Business “Lifestyle” Travel: catering for the new generation of business travellers with technology

Consumer travel has radically evolved from what it was a decade or two ago. The explosion of travel technology has meant that holidaymakers can now book flights and experiences wherever they are in the world with a tap and prices and availabilities are completely transparent. This is causing “touristy” travel to go out of style as people prefer more customised, “off the beaten track” experiences. The ability to “live like a local” extends to accommodation. The growing alternative accommodation sector means that travellers are able to stay in fully-furnished properties in great locations often for cheaper than a hotel.

As Millennials and Gen Z grow to become the majority of the workforce, this requirement for a “home away from home” when travelling is now extending to the previously traditional business travel market as well, generating a new phenomenon altogether: Business “Lifestyle” Travel.

With a quarter of business people travelling for thirty days or more, there is real potential for them to set up a “home away from home” in new cities. Yet, while there are lots of rental options for shorter trips, there’s a massive gap in the market catering to these travellers looking for stays of a month or more. This is despite the long term business travel accommodation market being worth $160bn globally. So, like in many industries where legacy processes still rule the roost, PropTech is infiltrating real-estate and business travel to better cater for this new class of business lifestyle travellers.

What do Business Lifestyle Travellers Want?

Nearly 40% of Millennial and Gen Z workers wouldn’t accept a job that doesn’t include travel and 30% of workers would even accept lower salaries in exchange for more business trips. 36% of Millennials and Gen Z are also moving away from the traditional hotel stay in search of a more unique business travel experience.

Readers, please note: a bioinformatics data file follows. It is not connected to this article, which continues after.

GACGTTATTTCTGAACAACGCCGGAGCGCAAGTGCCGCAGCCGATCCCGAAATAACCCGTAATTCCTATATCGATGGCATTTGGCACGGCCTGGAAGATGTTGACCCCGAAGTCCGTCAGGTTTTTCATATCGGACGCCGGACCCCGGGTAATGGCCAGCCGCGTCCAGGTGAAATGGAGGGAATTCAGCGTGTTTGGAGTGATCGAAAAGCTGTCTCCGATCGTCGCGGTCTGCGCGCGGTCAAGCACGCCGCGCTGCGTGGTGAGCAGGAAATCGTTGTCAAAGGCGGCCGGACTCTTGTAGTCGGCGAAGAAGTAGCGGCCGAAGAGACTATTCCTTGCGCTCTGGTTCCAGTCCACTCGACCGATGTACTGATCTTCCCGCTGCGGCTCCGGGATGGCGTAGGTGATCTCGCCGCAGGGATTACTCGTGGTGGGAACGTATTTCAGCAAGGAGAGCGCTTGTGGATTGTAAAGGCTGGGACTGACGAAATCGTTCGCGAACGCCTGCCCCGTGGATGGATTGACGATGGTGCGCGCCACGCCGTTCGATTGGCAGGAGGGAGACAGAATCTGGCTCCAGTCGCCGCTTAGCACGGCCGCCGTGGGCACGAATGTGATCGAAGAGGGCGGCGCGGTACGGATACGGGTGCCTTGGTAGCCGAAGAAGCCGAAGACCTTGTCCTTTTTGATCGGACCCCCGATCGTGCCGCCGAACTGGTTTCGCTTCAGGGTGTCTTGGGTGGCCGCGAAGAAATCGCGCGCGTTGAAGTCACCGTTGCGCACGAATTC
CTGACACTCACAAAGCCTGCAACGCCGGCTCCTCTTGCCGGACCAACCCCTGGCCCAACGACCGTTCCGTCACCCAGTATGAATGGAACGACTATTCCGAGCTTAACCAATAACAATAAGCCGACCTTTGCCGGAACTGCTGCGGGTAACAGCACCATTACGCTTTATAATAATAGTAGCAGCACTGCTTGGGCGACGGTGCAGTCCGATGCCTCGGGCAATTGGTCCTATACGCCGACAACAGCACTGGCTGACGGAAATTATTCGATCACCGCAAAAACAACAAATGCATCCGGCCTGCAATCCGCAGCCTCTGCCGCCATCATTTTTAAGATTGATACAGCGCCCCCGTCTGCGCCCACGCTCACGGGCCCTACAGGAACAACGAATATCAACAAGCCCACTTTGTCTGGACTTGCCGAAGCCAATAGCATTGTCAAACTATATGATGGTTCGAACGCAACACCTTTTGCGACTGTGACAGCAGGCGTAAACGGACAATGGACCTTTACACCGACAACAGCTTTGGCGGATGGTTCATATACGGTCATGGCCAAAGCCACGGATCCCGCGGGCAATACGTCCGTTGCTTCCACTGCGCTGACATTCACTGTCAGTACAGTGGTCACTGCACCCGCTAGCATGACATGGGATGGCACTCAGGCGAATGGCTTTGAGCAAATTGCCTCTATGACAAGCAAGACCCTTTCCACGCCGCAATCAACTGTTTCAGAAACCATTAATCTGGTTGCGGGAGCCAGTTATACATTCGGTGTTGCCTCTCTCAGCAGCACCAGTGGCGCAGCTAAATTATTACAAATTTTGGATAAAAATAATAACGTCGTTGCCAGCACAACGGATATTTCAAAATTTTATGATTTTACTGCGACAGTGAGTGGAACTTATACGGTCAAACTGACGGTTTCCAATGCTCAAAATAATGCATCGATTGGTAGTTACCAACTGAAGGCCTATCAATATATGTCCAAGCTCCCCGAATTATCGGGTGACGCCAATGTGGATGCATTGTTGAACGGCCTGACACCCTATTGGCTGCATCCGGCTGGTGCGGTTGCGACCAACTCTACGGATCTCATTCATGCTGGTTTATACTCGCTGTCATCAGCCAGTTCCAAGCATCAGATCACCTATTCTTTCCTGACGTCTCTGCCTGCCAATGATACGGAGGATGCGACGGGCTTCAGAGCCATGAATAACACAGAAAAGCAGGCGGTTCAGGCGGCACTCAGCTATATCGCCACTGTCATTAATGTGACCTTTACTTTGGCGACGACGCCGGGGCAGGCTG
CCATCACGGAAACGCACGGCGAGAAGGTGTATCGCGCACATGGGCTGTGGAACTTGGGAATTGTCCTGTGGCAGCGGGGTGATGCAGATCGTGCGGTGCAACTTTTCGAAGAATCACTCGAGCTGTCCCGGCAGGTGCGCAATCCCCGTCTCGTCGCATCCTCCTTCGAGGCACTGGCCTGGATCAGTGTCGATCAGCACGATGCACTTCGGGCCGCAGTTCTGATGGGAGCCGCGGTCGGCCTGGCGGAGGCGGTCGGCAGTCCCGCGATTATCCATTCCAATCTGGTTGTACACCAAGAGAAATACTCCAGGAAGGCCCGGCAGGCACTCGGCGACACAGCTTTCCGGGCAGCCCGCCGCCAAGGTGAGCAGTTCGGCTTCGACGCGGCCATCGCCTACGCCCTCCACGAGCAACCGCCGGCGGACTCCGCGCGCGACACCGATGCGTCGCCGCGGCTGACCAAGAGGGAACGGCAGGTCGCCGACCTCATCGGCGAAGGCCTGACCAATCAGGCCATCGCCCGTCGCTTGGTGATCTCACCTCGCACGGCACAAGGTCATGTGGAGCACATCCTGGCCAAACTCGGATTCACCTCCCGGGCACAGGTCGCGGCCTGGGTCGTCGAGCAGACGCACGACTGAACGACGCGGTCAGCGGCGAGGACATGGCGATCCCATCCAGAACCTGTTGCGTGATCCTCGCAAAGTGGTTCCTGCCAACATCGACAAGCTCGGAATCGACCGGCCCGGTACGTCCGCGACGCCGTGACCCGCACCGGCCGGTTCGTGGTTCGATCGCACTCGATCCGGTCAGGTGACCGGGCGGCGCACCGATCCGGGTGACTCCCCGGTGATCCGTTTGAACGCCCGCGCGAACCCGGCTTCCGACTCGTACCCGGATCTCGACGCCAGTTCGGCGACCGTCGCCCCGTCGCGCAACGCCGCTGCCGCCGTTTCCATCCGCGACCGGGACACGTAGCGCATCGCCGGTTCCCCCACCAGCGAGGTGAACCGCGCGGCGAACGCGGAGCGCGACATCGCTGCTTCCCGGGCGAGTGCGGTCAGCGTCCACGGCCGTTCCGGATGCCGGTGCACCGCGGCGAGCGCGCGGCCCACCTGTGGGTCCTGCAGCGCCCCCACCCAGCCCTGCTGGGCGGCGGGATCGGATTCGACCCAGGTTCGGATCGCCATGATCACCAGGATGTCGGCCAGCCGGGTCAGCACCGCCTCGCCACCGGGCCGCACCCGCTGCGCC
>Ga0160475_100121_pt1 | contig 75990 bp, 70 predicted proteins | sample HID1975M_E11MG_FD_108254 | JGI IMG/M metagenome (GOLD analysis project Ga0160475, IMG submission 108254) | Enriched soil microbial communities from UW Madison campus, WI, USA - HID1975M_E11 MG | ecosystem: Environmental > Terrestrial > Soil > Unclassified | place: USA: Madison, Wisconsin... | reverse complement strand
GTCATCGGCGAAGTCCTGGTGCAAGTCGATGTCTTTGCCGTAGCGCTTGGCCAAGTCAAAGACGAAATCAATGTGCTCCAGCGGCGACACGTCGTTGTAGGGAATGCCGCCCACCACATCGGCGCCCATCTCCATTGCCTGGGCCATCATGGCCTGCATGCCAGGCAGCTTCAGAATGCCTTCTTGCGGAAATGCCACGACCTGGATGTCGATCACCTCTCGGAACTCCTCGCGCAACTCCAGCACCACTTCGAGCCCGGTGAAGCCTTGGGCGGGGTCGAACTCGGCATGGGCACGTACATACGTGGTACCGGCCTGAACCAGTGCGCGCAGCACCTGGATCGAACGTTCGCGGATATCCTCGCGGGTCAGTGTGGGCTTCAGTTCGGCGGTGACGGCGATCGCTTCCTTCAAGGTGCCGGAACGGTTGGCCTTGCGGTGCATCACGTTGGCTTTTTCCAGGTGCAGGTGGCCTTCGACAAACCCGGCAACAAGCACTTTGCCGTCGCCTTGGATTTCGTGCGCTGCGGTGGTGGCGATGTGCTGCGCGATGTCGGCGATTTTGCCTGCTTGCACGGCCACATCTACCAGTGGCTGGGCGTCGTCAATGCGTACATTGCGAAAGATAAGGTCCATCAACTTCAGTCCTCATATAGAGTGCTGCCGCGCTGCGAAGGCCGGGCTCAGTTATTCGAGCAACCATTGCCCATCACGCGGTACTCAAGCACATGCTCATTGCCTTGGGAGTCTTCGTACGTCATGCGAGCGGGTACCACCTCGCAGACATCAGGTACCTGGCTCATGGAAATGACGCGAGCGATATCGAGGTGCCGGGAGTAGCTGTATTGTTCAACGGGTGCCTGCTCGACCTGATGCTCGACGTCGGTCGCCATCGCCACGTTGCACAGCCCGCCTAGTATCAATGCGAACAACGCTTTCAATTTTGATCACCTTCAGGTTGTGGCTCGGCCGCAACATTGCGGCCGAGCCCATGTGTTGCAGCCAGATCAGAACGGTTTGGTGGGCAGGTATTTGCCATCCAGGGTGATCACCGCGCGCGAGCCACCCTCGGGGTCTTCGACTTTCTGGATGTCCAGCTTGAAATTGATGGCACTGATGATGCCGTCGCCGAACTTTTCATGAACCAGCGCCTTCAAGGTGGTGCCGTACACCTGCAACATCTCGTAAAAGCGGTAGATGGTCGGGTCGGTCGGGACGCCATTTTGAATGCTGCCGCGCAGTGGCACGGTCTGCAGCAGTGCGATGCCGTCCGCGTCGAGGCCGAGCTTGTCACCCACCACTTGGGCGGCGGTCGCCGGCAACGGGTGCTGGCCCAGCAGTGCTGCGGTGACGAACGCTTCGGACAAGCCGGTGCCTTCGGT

30% of workers would even accept lower salaries in exchange for more business trips.

 

At Homelike we recently conducted our own research into the long-term business travel landscape and interestingly the vast majority of people who stay long term (42.3%) were Millennials aged 25 to 34. In contrast to older generations, a higher percentage of Millennials expect “home away from home” features when travelling for business, such as being close to green spaces (29%), having their partner and family live with them (23%) – also an important feature for Gen Z – and having their pets live with them (21%).

Both generations cited homesickness and missing family and friends as the main thing they dislike about extended travel. Gen Z despises the stress that long-term business travel causes more than the other generations and unpleasant accommodation was the second most disliked factor from the Millennial respondents.

What are the options for long-term business travellers now?

The long-term business traveller is neglected by both hotel and furnished apartment providers.

As detailed above, the lack of amenities (particularly the lack of a kitchen and the fact that hotels often wouldn’t allow you to host family, friends or pets without additional cost) and space in hotel rooms makes them unsuitable for long-term stays. Many hotel rooms can’t be booked for over thirty nights (the system will often actively block this) meaning that travellers have to rebook every month and risk being constantly moved around or not even being able to rebook in the same hotel. All these factors mean that travellers will never feel settled contributing towards the feelings of isolation and homesickness suffered by business travellers.

The long-term furnished apartment rental market is incomparable to the short-term side. 90% of long stay accommodation providers market their units offline making it pretty much impossible for travellers to find and book these units. If they do find somewhere, there is often no way of seeing what an apartment will look like before they move in meaning people are taking a risk if they have to sign a contract remotely. The process is often very time intensive and corporates often go through up to sixteen manual touch points to process a three month booking. As well, a large deposit is often required. Finally, there is no convenient way to compare prices and availability between different properties. The entire process is incompatible with the service and technology standards of the modern business traveller.

This is a missed opportunity for the long-term apartment rental space. The only way to take advantage of this young and profitable market is to embrace technology. For real-estate, this may seem arduous at first, but just look at how tech has vastly enhanced other industries like consumer banking, insurance, travel or mobility. Long-term business accommodation is a hundred sixty billion dollar opportunity after all.

Dustin Figge